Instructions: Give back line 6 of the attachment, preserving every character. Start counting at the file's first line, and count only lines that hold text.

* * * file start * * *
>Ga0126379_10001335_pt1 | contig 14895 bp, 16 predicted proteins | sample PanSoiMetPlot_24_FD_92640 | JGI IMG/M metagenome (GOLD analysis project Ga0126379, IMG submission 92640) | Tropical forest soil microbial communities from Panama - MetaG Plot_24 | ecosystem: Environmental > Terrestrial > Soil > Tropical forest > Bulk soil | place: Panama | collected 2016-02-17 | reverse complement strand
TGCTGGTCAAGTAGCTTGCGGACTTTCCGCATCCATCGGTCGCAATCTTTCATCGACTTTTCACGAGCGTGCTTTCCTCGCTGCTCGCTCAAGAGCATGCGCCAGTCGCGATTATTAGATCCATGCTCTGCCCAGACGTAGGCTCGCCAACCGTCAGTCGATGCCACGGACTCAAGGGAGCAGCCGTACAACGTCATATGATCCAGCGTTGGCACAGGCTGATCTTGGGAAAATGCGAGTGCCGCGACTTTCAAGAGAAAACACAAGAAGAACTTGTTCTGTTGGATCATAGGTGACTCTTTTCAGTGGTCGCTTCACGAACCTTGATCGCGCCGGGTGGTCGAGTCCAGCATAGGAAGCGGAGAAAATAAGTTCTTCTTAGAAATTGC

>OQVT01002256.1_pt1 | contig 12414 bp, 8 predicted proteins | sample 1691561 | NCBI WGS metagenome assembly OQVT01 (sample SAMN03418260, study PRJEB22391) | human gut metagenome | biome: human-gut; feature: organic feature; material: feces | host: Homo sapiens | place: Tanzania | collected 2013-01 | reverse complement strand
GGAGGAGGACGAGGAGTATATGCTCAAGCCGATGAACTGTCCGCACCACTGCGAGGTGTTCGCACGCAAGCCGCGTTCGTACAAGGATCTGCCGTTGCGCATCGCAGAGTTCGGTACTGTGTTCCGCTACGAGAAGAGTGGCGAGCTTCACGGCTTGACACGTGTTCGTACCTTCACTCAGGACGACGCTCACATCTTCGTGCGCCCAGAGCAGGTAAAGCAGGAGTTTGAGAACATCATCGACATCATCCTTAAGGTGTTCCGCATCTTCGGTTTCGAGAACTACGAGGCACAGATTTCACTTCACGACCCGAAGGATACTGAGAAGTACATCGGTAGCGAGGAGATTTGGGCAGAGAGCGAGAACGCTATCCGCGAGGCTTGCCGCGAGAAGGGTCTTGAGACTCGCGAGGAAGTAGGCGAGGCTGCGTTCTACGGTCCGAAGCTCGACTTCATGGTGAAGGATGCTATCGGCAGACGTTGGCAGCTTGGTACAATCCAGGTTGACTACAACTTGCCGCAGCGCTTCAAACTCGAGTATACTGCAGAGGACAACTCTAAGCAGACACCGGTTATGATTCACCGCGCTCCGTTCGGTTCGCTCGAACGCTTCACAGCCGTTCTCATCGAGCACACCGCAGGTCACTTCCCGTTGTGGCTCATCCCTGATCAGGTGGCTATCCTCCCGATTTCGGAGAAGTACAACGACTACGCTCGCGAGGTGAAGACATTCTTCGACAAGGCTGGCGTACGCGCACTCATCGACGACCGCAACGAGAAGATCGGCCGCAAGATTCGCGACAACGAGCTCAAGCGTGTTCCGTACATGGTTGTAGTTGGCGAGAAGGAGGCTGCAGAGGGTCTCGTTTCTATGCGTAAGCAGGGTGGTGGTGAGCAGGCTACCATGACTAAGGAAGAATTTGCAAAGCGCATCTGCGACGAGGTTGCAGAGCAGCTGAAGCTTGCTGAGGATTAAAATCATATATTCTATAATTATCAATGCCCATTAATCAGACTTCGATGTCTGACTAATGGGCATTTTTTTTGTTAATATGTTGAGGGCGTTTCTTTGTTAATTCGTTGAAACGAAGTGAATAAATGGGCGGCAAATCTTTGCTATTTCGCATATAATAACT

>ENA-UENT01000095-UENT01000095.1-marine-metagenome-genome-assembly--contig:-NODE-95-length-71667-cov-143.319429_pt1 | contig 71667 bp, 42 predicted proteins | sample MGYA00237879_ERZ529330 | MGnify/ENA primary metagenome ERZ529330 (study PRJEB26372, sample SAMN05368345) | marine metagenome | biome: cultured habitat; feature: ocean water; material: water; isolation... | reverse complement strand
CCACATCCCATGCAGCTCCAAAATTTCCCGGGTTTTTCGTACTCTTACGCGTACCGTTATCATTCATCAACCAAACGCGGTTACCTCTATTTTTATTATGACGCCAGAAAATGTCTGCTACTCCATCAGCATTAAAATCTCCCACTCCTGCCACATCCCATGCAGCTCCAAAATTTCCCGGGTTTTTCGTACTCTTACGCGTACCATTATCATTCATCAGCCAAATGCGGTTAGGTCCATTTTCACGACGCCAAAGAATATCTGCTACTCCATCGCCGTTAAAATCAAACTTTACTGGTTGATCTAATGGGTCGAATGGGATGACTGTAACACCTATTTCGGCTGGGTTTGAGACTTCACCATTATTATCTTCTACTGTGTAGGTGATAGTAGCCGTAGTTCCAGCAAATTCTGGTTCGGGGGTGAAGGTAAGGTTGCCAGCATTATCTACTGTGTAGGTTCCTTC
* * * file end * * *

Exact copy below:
CCACATCCCATGCAGCTCCAAAATTTCCCGGGTTTTTCGTACTCTTACGCGTACCGTTATCATTCATCAACCAAACGCGGTTACCTCTATTTTTATTATGACGCCAGAAAATGTCTGCTACTCCATCAGCATTAAAATCTCCCACTCCTGCCACATCCCATGCAGCTCCAAAATTTCCCGGGTTTTTCGTACTCTTACGCGTACCATTATCATTCATCAGCCAAATGCGGTTAGGTCCATTTTCACGACGCCAAAGAATATCTGCTACTCCATCGCCGTTAAAATCAAACTTTACTGGTTGATCTAATGGGTCGAATGGGATGACTGTAACACCTATTTCGGCTGGGTTTGAGACTTCACCATTATTATCTTCTACTGTGTAGGTGATAGTAGCCGTAGTTCCAGCAAATTCTGGTTCGGGGGTGAAGGTAAGGTTGCCAGCATTATCTACTGTGTAGGTTCCTTC